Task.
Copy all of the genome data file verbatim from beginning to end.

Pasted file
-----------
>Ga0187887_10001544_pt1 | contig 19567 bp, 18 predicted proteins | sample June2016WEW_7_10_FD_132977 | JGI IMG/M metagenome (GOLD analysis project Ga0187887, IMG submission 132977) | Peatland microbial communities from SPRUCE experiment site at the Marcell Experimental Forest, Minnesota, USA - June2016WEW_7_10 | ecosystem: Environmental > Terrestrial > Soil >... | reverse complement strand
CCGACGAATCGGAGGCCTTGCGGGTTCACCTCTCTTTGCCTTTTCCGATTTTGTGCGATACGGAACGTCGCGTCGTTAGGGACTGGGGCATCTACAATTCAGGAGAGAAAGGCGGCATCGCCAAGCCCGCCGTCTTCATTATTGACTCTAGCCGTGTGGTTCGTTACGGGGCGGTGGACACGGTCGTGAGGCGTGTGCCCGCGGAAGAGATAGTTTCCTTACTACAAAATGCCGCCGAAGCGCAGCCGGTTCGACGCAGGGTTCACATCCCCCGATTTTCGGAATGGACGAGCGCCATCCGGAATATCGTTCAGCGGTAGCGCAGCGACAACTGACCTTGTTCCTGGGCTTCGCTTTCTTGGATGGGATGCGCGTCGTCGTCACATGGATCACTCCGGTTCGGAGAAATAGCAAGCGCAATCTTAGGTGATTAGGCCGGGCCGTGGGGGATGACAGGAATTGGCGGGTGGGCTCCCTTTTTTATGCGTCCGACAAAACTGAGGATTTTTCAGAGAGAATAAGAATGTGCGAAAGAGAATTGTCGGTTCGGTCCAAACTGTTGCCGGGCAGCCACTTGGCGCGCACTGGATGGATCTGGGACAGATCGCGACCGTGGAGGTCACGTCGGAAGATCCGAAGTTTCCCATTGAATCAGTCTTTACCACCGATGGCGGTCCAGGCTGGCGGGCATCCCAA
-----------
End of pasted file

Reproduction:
>Ga0187887_10001544_pt1 | contig 19567 bp, 18 predicted proteins | sample June2016WEW_7_10_FD_132977 | JGI IMG/M metagenome (GOLD analysis project Ga0187887, IMG submission 132977) | Peatland microbial communities from SPRUCE experiment site at the Marcell Experimental Forest, Minnesota, USA - June2016WEW_7_10 | ecosystem: Environmental > Terrestrial > Soil >... | reverse complement strand
CCGACGAATCGGAGGCCTTGCGGGTTCACCTCTCTTTGCCTTTTCCGATTTTGTGCGATACGGAACGTCGCGTCGTTAGGGACTGGGGCATCTACAATTCAGGAGAGAAAGGCGGCATCGCCAAGCCCGCCGTCTTCATTATTGACTCTAGCCGTGTGGTTCGTTACGGGGCGGTGGACACGGTCGTGAGGCGTGTGCCCGCGGAAGAGATAGTTTCCTTACTACAAAATGCCGCCGAAGCGCAGCCGGTTCGACGCAGGGTTCACATCCCCCGATTTTCGGAATGGACGAGCGCCATCCGGAATATCGTTCAGCGGTAGCGCAGCGACAACTGACCTTGTTCCTGGGCTTCGCTTTCTTGGATGGGATGCGCGTCGTCGTCACATGGATCACTCCGGTTCGGAGAAATAGCAAGCGCAATCTTAGGTGATTAGGCCGGGCCGTGGGGGATGACAGGAATTGGCGGGTGGGCTCCCTTTTTTATGCGTCCGACAAAACTGAGGATTTTTCAGAGAGAATAAGAATGTGCGAAAGAGAATTGTCGGTTCGGTCCAAACTGTTGCCGGGCAGCCACTTGGCGCGCACTGGATGGATCTGGGACAGATCGCGACCGTGGAGGTCACGTCGGAAGATCCGAAGTTTCCCATTGAATCAGTCTTTACCACCGATGGCGGTCCAGGCTGGCGGGCATCCCAA